“This expanded team will have the specialist knowledge, skills and training that is vital to police our rural communities, successfully investigate and prosecute crimes made against them and keep people feeling safe where they live and work.
“I know that this will be welcome news to many residents and organisations across Sussex”.
Message Sent By
Sussex Police (Police, Force-wide message, Sussex)
There have been a number of recent planning applications either in Brightling, or of interest to Brightling residents.
They are listed on the planning page of this web site.
Brightling Parish Council is thinking of adopting an environment policy, and has agree to publish the following draft for public consultation.
Please note that this is not parish council policy – it is a draft for consultation.
Comments are very welcome, either in the comment box below the article or by email to firstname.lastname@example.org
The closing date for comments is 25th June 2020. All comments received will be considered by the Parish Council and a revised version of the strategy will be considered by the Parish Council at its meeting on Wednesday 8th July.
Brightling Parish Council aims to carry out its activities with environmental efficiency, actively seeking to protect and enhance the local environment and biodiversity within its area of operation whilst endeavouring to ensure wider adverse environmental impact does not occur as a result.
The Parish Council recognises that a climate emergency has been declared nationally and by Rother District Council within which Brightling sits.
As far as possible, subject to the resources, financial capabilities and legal powers and duties of the council, Brightling Parish Council will
- consider the impact its activities have on both climate change and biodiversity issues and will endeavour to introduce measures that either mitigate negative outcomes or actively support beneficial outcomes.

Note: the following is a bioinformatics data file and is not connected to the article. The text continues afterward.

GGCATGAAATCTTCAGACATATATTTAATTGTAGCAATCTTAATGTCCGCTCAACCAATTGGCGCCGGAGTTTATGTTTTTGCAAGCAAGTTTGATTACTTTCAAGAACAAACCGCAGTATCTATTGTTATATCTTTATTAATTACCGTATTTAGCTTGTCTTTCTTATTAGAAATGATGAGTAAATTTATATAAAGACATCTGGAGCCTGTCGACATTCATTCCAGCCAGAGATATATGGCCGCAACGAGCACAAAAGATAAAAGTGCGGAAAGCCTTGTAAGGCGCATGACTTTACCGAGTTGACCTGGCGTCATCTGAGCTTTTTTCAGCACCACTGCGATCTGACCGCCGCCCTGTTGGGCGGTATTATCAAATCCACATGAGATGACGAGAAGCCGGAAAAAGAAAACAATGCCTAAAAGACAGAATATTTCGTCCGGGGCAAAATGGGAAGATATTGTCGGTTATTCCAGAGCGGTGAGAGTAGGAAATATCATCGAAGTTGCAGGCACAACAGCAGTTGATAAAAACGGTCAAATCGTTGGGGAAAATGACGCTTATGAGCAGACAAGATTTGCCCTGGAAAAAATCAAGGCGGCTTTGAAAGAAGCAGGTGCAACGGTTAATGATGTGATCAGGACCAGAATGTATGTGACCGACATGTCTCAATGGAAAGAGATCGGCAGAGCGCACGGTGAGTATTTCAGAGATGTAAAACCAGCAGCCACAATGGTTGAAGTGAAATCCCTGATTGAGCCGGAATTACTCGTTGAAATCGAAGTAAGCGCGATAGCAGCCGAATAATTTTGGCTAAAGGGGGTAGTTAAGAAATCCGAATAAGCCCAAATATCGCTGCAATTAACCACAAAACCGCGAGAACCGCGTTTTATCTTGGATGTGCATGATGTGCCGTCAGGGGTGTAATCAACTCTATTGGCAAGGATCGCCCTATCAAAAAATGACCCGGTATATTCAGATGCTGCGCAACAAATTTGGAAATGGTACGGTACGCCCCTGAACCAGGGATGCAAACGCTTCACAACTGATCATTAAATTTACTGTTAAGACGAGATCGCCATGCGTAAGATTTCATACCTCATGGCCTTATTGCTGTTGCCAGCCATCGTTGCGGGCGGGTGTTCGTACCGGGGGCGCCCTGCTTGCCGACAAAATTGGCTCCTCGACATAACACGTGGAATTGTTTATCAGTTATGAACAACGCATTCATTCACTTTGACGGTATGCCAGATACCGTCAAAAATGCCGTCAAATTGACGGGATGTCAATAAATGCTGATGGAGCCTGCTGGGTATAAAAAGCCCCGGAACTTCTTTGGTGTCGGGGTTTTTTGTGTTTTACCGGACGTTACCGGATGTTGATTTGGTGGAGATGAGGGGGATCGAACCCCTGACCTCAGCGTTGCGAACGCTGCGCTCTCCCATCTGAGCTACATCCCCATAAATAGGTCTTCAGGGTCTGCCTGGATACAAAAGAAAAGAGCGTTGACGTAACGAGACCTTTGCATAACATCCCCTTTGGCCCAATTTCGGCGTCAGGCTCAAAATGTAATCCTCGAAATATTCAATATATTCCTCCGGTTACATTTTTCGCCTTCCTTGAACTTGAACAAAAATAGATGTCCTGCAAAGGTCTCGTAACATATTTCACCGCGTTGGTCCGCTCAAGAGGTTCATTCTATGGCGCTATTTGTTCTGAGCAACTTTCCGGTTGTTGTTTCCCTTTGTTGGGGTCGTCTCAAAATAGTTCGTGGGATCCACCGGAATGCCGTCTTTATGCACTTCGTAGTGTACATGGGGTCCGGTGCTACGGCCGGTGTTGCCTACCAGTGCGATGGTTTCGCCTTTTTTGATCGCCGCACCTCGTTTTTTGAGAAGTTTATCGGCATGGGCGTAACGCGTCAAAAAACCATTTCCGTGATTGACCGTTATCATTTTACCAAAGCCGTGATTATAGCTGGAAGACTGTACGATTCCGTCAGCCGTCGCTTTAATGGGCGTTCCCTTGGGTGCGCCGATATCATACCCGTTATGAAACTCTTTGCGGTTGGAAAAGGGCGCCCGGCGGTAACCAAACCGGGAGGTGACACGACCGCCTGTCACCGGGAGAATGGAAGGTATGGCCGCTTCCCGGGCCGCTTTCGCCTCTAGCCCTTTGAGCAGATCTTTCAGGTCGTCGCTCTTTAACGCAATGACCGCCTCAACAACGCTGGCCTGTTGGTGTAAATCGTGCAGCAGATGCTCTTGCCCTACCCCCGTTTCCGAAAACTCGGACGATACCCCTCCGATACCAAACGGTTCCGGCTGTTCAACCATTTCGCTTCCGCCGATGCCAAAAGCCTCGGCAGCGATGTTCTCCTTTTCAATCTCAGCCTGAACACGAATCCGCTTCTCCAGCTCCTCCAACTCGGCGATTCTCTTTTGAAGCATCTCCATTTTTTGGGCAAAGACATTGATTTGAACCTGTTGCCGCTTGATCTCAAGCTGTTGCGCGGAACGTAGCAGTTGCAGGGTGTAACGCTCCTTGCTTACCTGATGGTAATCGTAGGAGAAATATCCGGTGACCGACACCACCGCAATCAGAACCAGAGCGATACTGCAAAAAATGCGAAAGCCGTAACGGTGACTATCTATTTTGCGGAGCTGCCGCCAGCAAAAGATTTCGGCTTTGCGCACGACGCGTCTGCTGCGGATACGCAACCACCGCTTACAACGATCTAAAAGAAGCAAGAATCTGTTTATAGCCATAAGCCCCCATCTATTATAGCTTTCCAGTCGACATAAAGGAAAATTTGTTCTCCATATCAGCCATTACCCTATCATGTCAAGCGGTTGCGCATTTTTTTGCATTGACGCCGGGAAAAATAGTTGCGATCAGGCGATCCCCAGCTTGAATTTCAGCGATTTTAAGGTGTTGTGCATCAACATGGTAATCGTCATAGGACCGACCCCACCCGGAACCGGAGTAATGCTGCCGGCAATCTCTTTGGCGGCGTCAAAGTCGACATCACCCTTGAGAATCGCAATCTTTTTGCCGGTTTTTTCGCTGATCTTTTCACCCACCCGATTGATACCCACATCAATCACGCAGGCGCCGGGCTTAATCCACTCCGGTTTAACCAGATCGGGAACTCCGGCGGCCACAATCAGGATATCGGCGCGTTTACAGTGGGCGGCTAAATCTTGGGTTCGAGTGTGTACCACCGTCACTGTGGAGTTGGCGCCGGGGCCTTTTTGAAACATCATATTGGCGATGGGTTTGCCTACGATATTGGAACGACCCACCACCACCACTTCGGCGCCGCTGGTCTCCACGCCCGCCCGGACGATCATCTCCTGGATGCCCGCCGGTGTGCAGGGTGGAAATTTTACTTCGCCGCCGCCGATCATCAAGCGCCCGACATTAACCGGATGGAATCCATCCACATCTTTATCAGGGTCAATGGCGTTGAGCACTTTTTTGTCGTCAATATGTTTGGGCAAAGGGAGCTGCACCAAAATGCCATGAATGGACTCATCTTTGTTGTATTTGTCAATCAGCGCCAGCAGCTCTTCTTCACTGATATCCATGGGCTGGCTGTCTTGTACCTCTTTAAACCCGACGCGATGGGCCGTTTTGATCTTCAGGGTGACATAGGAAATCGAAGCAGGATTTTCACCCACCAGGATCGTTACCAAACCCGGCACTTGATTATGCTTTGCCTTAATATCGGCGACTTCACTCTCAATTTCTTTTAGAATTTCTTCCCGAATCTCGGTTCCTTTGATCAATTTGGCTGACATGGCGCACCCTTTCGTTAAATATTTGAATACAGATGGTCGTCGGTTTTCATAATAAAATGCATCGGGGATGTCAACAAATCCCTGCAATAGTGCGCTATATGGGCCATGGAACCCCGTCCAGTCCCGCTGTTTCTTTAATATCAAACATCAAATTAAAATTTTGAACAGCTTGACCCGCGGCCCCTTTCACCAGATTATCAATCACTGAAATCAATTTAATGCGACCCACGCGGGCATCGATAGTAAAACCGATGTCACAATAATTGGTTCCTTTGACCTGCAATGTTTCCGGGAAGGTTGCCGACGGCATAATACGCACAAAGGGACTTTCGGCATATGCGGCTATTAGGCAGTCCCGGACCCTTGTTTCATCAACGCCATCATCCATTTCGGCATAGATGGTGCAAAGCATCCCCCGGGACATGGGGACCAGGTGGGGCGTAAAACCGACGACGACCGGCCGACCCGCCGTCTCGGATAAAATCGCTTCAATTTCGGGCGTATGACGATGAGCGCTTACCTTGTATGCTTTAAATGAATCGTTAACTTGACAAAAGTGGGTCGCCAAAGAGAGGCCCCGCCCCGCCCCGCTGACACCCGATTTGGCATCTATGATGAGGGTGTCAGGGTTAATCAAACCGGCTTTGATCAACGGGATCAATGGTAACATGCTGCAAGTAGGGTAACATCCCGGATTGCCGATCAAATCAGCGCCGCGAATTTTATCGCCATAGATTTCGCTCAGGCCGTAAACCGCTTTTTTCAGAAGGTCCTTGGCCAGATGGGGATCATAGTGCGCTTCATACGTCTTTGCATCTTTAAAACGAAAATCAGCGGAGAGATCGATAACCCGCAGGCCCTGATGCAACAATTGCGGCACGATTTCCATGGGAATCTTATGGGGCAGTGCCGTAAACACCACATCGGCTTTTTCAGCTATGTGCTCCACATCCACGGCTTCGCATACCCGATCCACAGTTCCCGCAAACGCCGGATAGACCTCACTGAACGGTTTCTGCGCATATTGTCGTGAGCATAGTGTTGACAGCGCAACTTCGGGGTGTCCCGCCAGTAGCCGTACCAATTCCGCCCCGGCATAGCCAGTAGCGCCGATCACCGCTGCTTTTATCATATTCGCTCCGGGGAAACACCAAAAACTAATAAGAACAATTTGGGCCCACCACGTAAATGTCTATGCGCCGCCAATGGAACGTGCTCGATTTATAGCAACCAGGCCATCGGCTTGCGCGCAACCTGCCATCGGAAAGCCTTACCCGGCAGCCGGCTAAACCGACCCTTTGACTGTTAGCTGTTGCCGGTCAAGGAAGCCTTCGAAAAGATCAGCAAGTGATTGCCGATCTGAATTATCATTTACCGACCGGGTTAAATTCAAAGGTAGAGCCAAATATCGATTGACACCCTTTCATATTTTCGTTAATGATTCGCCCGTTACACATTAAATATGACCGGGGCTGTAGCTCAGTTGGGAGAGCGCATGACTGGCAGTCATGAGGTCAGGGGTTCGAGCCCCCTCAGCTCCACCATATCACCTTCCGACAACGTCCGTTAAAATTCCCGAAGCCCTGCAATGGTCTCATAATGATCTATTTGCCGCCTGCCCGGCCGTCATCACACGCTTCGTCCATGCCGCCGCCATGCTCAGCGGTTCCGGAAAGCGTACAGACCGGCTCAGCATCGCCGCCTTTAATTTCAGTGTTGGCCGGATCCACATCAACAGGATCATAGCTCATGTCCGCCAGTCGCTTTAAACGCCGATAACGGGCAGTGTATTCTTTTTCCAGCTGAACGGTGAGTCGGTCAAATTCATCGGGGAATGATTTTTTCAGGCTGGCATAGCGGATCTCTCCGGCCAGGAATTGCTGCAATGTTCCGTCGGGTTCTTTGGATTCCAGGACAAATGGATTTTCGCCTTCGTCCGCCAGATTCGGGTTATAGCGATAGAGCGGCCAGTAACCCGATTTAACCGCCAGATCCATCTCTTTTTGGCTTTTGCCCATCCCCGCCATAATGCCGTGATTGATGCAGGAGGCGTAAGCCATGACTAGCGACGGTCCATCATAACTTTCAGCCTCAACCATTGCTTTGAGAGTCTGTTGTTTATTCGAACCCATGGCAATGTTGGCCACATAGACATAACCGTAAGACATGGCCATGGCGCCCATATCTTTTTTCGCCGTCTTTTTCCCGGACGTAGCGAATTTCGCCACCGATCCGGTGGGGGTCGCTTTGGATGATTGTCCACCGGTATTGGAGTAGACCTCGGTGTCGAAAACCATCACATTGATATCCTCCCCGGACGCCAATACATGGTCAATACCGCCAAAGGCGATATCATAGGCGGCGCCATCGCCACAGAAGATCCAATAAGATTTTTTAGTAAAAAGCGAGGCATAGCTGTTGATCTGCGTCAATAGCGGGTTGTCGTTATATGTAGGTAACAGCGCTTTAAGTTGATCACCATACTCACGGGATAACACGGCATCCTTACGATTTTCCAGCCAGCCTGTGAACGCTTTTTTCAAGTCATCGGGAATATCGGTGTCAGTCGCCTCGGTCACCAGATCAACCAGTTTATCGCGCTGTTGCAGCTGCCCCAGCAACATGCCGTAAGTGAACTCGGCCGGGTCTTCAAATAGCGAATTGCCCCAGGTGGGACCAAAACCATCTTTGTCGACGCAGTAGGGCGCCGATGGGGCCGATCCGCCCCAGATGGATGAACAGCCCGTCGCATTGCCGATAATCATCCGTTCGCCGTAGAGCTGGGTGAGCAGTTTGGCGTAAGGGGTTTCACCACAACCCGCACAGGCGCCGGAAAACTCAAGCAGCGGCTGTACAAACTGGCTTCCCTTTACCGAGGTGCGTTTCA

- reduce verge-cutting to the minimum needed for road safety
- identify areas where trees could be planted on publicly-accessible land, and support the planting of trees thereon
- in commenting on planning applications, request that the highest reasonable standards of building efficiency are required, above and beyond the minimum requirements of the building regulations
- in commenting on planning applications, consider the wider environmental impact of the proposal including whether additional vehicle journeys will be generated
- continue to press for the provision of superfast broadband to the whole parish in order to minimize the need to travel for work and other services such as healthcare
- promote the provision of public electric vehicle charging points
- ensure wherever possible safe walking and cycling routes within the parish are available
- consider the impact that the goods and services it procures, including the environmental commitment of its suppliers, has on the environment,
- seek to only use contractors and suppliers who have their own environmental policy, which is continually reviewed, up-dated and measured against recognised, best practice
- support local businesses, particularly those providing local employment and services
- support initiatives for community energy projects
- support local initiatives aimed at climate change and or, biodiversity protection or enhancement.
- discourage external lighting and follow the principles of the “dark skies” movement
- regularly update and improve standards in light of increased understanding and knowledge.
- investigate the use of sustainable energy sources.
- respect and protect natural resources by practicing conservation and good management.
- encourage its Members and employees to take responsibility for ensuring that the best environmental policy is used and adhered to at all times.
- support energy reduction strategies within the Parish